By Ed Downs
The first major aviation tradeshow of the 2017 season is just around the corner, and the timing is perfect for those who want to get away from what will probably be the coldest time of the year. How about a visit to the U.S. Sport Aviation Expo, to be held in Sebring, Fla., on Jan. 25-28? This show is dedicated to recreational flying, featuring an expanding range of S-LSA aircraft and kit planes that can be flown by those exercising the privileges of a Sport Pilot. This category of flying was really taking off in 2008 but took a terrible hit when the economy collapsed. With the economic crisis seeming to level off, the world of S-LSA’s is stronger than ever, with some fantastic planes on the market.
However, there is an “elephant in the room.” When the Sport Plane rule passed in late 2004, expectations had been set that this new category of airplane would drastically reduce the cost of a new plane, perhaps with prices in the low $40K range. Actual prices have ended up starting in the $100K range, often reaching prices of above $150K. What happened? Why can’t you just get a great little airplane for under $20K, like we did in the 1960s? For that matter, why do you have to spend more than $250K for a new Cessna 172? Where do these prices come from?
An Interview with Michael Lam and Erik Stephansen of LAM Aviation
By Ed Downs and Annamarie Buonocore
LAM Aviation is a new aviation company that has engineered a cutting-edge flight control system that results in dramatically improved roll control, decreased stall speeds, increased climb and cruise speed performance, and a solution to loss of control. This is a remarkable achievement, especially given that some of these elusive goals conflict with one another. LAM Aviation recently announced the test results from their highly modified Columbia 300, now named the “Volant,” at EAA AirVenture Oshkosh 2016. This is a major breakthrough, as the new flight control system integrates anti-spin and high-lift technology in one package. In Flight USA recently had the pleasure of interviewing Michael Lam (founder) and Erik Stephansen (President and CEO) of LAM Aviation. The two offered useful information about the new system, which is sure to change how we think about controlling an airplane.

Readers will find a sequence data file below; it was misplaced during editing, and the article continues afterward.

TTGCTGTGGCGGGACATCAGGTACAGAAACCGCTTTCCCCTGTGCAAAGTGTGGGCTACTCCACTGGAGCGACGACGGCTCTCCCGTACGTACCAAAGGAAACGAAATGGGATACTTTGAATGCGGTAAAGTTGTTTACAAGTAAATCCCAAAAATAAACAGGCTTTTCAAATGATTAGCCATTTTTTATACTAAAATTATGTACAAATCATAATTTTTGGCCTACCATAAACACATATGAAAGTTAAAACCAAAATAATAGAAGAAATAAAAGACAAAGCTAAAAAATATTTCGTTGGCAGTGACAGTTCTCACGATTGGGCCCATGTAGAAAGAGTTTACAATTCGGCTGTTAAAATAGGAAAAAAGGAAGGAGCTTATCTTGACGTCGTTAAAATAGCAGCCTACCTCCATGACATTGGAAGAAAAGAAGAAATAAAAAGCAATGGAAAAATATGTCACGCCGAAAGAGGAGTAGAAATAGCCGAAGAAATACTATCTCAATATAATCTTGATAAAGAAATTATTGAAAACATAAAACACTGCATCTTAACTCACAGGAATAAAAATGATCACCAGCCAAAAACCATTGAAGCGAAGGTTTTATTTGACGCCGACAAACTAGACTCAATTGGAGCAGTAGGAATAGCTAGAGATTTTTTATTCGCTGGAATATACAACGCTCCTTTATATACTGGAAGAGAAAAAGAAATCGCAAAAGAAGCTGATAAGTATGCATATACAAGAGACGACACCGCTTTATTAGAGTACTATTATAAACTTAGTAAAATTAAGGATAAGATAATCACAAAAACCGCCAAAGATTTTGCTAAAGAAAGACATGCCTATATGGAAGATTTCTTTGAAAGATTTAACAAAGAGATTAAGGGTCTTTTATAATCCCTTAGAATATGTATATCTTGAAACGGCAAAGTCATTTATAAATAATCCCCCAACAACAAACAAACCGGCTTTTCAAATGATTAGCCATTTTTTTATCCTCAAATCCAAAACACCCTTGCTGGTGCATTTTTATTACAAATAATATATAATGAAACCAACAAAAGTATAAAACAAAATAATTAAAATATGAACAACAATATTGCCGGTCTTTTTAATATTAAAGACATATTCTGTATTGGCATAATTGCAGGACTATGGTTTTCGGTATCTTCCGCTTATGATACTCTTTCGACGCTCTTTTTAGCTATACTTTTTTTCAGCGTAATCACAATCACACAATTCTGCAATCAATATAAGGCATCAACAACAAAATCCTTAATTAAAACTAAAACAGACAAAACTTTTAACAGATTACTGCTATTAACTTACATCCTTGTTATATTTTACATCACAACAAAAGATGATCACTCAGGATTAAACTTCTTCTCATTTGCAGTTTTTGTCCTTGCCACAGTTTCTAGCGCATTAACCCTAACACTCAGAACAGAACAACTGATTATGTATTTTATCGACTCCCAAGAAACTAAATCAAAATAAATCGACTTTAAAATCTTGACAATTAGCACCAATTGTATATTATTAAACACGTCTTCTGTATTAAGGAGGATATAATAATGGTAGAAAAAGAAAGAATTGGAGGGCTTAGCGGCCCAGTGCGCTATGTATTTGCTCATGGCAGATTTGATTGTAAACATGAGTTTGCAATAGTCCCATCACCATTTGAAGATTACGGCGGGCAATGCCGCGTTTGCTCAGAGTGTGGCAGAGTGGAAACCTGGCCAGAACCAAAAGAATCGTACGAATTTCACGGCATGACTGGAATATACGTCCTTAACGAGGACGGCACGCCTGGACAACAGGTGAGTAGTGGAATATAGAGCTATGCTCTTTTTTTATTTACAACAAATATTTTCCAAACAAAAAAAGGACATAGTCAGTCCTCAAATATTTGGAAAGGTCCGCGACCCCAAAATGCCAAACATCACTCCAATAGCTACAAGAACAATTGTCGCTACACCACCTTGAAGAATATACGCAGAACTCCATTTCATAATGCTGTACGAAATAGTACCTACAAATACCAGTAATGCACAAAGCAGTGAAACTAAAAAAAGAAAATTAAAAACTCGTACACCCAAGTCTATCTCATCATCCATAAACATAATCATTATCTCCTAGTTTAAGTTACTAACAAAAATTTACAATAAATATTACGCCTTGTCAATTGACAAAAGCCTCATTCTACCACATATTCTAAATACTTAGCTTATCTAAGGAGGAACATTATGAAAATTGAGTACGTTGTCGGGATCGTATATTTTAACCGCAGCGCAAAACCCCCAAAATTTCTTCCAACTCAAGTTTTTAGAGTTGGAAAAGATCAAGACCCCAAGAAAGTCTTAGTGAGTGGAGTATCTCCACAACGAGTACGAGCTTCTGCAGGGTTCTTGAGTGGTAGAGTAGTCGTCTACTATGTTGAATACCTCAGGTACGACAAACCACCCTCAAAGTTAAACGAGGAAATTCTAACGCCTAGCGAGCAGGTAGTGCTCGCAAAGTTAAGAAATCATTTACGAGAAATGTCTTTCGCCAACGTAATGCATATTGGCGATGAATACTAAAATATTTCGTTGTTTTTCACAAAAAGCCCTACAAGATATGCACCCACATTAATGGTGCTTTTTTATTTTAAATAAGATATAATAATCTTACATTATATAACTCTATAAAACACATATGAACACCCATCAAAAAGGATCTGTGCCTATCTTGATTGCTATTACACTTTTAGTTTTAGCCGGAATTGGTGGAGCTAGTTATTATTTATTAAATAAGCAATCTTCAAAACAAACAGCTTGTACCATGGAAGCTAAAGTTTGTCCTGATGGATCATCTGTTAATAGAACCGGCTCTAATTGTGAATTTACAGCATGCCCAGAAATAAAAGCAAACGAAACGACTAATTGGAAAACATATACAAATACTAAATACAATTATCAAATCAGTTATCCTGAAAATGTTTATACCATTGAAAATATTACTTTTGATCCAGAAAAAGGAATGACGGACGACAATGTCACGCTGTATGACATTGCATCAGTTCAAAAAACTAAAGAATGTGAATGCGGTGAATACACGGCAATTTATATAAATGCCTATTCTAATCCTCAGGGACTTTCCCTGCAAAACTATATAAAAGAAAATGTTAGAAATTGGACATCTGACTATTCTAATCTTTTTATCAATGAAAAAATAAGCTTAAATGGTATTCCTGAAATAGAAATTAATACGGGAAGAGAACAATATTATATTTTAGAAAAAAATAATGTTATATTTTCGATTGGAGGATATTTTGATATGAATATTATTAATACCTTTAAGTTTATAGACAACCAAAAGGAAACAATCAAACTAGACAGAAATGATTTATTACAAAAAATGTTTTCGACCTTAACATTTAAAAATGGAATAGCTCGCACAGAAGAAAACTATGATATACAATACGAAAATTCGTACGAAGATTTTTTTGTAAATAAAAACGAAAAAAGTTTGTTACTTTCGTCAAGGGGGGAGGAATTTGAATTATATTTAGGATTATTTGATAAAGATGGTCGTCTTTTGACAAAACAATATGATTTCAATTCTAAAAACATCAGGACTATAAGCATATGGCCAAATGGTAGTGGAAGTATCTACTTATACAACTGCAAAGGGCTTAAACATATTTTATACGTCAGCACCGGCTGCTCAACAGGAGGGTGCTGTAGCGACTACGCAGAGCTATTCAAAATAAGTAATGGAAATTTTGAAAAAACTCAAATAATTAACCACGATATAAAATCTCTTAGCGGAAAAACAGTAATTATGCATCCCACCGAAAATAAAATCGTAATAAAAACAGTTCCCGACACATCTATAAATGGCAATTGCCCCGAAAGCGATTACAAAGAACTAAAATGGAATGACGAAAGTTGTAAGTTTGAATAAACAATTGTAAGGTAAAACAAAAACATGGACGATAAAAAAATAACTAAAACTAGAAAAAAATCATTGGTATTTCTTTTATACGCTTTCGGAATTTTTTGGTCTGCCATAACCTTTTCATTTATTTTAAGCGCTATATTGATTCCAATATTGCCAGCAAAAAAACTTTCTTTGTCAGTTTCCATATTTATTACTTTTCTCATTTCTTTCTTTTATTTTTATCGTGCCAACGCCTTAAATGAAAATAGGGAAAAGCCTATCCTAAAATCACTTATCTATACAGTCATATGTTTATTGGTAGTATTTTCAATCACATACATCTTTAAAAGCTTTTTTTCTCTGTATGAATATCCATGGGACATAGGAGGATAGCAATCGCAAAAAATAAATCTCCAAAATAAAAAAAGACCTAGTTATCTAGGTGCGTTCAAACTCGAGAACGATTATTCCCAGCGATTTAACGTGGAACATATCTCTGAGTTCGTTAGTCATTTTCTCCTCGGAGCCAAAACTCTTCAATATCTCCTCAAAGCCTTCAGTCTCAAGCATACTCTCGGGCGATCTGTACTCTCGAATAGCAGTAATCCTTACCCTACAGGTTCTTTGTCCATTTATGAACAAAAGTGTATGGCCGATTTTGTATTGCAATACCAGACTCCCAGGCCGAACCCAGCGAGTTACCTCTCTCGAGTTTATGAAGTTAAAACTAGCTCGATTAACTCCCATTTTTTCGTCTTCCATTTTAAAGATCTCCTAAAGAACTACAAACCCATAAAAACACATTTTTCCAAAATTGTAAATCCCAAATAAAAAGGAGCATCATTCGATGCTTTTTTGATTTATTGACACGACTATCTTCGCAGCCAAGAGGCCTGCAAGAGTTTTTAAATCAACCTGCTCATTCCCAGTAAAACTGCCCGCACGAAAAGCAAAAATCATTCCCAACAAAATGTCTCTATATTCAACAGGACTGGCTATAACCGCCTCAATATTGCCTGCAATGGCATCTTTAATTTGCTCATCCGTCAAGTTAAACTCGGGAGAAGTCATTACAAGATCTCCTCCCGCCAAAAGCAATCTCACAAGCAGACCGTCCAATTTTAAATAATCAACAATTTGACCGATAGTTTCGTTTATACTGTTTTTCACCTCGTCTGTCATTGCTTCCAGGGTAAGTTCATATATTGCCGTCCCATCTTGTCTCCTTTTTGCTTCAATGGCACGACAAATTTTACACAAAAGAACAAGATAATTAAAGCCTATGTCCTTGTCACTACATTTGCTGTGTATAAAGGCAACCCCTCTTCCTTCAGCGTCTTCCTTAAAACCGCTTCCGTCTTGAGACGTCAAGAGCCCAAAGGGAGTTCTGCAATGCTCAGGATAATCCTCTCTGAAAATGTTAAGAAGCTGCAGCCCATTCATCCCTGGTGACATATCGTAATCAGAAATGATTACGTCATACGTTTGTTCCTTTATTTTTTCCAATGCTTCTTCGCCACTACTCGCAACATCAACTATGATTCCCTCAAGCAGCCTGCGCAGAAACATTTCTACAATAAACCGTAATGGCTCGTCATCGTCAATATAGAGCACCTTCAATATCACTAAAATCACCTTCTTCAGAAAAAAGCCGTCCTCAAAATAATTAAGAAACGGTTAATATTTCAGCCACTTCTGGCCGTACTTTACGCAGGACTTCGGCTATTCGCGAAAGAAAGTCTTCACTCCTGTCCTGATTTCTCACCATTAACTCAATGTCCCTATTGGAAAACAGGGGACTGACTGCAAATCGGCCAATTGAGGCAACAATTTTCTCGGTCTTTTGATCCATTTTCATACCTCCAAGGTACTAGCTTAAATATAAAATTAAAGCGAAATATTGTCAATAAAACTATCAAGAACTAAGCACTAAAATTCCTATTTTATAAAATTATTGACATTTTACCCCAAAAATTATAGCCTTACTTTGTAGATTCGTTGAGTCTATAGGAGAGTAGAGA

In Flight USA: Tell me about the history of LAM Aviation. How did all of this get started?
An Interview with Robin Petgrave, Founder of Tomorrow’s Aeronautical Museum
By Annamarie Buonocore
Anyone thinking that aviation is for an older crowd needs to spend some time with Robin Petgrave, Founder of Tomorrow’s Aeronautical Museum. After many years of difficulties, Robin decided to make it his mission to help underachieving youth. With a background in aviation, he has found a way to inspire them in their STEM (science, technology, engineering, and mathematics) studies and even help a few become pilots. His most amazing story comes with the achievements of 16-year-old Isaiah who made his first flight around the Earth before his 18th birthday. Isaiah’s story is an inspiring one that fills the world of flight with hope for the youth of tomorrow.
In Flight USA: Tell me about the teen solo flight. How did the Museum celebrate this event?
Robin Petgrave: We had a youth air fair that exposed youth to the aviation industry. We had more than 7,500 people at the airport. There were many participants, including sheriffs, firefighters, the navy, and the local schools. We had a lot of airplanes that came down and even a job fair. Many people got jobs that day, and the entertainment was great too. We had the largest drone manufacturer in the world educating people about drones. We had lots of food and a car show too. It was a great event that educated many people. We announced Isaiah’s plan to fly around the Earth solo. He will be the youngest person to do so. He is starting with a trip around the United States to prepare him for his one around the world. It is going to be an epic journey. It will make people realize that if a 16-year-old African American kid can accomplish this, they can apply this to their lives and be more successful.